I’ve written over 40 books, but curiously, I have never actually written any about what I actually do for a living. I did write one novel, “Best Judgment”, which was about business and used many stories and jokes I have picked up over the years, but I’ve never sat down and actually written about the day to day work I do.
I’ve had ideas for it, but nothing ever came from those.
However, a couple of weeks ago I was stricken with an affliction of inspiration. An idea completely clicked in my head, and a book outline fell into place in mere minutes.
The idea comes from something I’ve been playing around with at work lately. Technically, I’m a project manager. However, in many circumstances, a project manager is a very administrative person. They create and manage work plans, manage lists of risk and issues, and act (as I call it) as a professional nag. Get that done yet? When will you have it done? How’s it going?
Over the last few months, I’d really reformed the notion of project management into the idea of project leadership. That label isn’t new: my last company used it to group project and program management together, although I’m not sure anything more was meant by it.
My contribution to it was to define project leadership as something more than project management. If you just want an administrator for your project, you probably don’t want (or need) someone with the experience of myself or most of my colleagues. If you want someone who will own the activities to deliver a project, and actually care about what the project outcome, then you want a project leader.
I’ve written some slideware on the topic for a couple of presentations, but I’ve still been noodling over what else to do with it. I’d like to develop the concept within the firm I work with, defining the work we do as project leadership. That should help drive the model of how we hire people and how we approach our work. Still, this was not yet an inspiration.
Then the inspiration hit. I’d write it as a book (not a PowerPoint deck), and I could encompass a lot of my own experiences and theories into it. I’ve since leapt into that and have written roughly half of it so far (5 out of 12 chapters drafted, about 22000 words).
Of course, this will fall very much in the zone of a business self-help book, a category about which I am notably snarky. Hopefully I’m being realistic about my snark when I write this. That will also be the big test. I’m planning to give draft copies of this to some colleagues, and that’s when you ask the big question: I’ve just spent all this time to write a book; now, is it going to be interesting to anyone?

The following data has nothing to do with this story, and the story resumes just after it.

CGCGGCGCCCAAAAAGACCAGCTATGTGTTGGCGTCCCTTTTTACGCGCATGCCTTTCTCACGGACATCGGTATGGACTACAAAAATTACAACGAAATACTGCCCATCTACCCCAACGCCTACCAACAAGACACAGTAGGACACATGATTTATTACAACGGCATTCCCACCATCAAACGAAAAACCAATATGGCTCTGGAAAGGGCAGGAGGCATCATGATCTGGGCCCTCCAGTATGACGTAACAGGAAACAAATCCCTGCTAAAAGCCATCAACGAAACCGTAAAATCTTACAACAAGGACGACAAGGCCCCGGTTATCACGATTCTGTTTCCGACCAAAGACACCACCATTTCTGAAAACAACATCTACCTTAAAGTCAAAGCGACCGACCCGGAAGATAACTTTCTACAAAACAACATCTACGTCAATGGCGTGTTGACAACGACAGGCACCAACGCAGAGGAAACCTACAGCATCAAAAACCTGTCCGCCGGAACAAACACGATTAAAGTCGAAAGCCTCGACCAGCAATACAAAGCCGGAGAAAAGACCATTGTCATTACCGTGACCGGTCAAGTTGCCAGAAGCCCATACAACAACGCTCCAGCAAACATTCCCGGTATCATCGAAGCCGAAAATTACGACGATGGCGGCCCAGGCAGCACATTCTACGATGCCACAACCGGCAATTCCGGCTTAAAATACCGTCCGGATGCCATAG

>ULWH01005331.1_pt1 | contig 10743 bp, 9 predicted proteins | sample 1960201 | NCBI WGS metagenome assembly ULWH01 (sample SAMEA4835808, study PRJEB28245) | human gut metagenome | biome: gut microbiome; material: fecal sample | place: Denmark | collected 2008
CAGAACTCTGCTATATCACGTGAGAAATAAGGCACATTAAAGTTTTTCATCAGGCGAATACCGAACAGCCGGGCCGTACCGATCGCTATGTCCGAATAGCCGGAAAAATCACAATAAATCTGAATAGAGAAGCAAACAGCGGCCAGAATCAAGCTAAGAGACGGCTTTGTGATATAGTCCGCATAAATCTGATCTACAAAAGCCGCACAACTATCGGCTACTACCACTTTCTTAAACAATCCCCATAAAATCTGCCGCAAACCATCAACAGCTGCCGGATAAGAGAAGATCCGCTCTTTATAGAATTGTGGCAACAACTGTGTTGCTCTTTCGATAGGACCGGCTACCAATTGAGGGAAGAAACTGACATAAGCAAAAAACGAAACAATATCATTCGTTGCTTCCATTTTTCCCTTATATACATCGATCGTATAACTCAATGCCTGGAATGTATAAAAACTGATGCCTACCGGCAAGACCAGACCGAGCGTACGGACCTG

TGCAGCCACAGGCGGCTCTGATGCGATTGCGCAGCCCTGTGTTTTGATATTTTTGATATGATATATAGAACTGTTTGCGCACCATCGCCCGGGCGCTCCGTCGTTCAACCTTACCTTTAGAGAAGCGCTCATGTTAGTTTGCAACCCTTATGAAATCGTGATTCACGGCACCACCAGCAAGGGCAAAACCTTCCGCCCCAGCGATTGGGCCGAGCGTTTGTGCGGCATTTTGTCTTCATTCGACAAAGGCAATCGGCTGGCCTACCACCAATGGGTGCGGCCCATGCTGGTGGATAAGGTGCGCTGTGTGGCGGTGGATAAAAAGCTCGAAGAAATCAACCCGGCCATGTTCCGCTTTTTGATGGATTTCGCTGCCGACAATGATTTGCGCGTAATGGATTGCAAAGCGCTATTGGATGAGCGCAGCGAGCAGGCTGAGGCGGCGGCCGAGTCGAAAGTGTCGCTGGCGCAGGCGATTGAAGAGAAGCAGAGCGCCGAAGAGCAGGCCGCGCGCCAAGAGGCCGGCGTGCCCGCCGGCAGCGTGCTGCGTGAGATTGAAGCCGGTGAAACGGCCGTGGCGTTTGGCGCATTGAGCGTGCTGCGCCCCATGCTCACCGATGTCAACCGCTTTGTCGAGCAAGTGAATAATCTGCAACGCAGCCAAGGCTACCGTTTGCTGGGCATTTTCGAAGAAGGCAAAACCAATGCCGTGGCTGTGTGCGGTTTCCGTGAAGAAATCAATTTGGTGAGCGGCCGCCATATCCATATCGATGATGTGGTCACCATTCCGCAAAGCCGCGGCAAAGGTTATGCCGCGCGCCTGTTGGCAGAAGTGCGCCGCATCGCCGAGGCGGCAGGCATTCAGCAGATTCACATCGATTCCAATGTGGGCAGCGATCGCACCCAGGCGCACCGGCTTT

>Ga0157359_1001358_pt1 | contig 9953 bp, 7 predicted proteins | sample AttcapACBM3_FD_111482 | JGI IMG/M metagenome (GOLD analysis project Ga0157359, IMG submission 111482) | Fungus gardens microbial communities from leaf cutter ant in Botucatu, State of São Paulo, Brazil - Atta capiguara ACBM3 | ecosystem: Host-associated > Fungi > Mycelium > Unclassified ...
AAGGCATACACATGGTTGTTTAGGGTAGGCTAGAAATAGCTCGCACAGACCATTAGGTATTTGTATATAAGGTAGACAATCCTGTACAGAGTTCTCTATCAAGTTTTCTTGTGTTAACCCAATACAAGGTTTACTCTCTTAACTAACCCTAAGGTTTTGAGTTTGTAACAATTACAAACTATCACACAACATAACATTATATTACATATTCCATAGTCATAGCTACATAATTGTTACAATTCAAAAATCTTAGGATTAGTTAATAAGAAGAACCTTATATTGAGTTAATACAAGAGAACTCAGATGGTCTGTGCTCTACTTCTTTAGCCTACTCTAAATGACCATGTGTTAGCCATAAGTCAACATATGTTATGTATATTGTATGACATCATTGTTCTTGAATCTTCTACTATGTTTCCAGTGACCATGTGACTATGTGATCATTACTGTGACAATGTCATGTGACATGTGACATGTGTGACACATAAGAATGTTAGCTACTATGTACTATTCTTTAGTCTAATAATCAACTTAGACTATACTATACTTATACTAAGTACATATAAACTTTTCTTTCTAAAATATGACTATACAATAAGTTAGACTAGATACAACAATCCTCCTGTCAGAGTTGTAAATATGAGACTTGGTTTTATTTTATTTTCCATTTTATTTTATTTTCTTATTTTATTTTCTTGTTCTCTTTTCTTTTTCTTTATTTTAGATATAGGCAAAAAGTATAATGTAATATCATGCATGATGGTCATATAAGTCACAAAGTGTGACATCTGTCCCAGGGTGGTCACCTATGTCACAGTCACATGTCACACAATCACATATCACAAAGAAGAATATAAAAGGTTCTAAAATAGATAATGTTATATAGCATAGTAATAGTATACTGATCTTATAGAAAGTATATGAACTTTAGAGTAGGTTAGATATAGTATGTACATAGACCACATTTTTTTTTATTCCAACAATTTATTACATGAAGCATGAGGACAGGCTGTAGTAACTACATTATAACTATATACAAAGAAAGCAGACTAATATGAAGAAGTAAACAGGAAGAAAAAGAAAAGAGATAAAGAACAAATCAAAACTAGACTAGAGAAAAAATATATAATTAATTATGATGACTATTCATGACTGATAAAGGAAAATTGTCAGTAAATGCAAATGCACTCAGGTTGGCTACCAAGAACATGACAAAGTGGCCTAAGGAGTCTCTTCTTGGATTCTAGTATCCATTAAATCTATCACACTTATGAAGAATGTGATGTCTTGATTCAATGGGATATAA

In my dreams, this helps launch a new phase of my career. I’m not quite ready to set off as a Stephen Covey-like career as a public speaker. Maybe I could do it in a small way.
My day dreams quickly founder on the rocks of a sad reality in the business self-help industry. I need a catchy name. Something inspirational, something pithy. Something that gets right to the point.
My wife pointed out that I also need a self-assessment questionnaire. All the best books have those. I’m still thinking about that.
Back to the name. The working title of my book has been “Old Wombat’s Guide to Project Leadership”, which is boring and distractingly quirky at the same time. I’ve put together several other books under my personal brand of Old Wombat’s (“Old Wombat’s Concise History of the World” and “Old Wombat’s Law for Junior Wombats”) but I wasn’t necessarily putting my professional identity behind those books. Another name is absolutely critical.
Luckily, on Friday night I went to a rock concert. We saw Guster at the Riviera Theater. I can’t even remember what song they were playing, but one word suddenly jumped out at me: believe.
I reached my catchy name in a moment: Project Believer. It fits completely. A major part of my ideas around project leadership is essentially a matter of positive attitude, constructive contributions, and so on. You have the believe in the project you’re working on.
I haven’t decided how to completely work this in, yet. I’m not sure I want to replace “project leader” everywhere it appears in the 100 pages I’ve written so far. I might just talk about project leadership as a step towards being a Project Believer.
Anyway, there it is – the affliction of inspiration leading to “Project Leader to Project Believer”! Coming to online bookstores and project management seminars soon!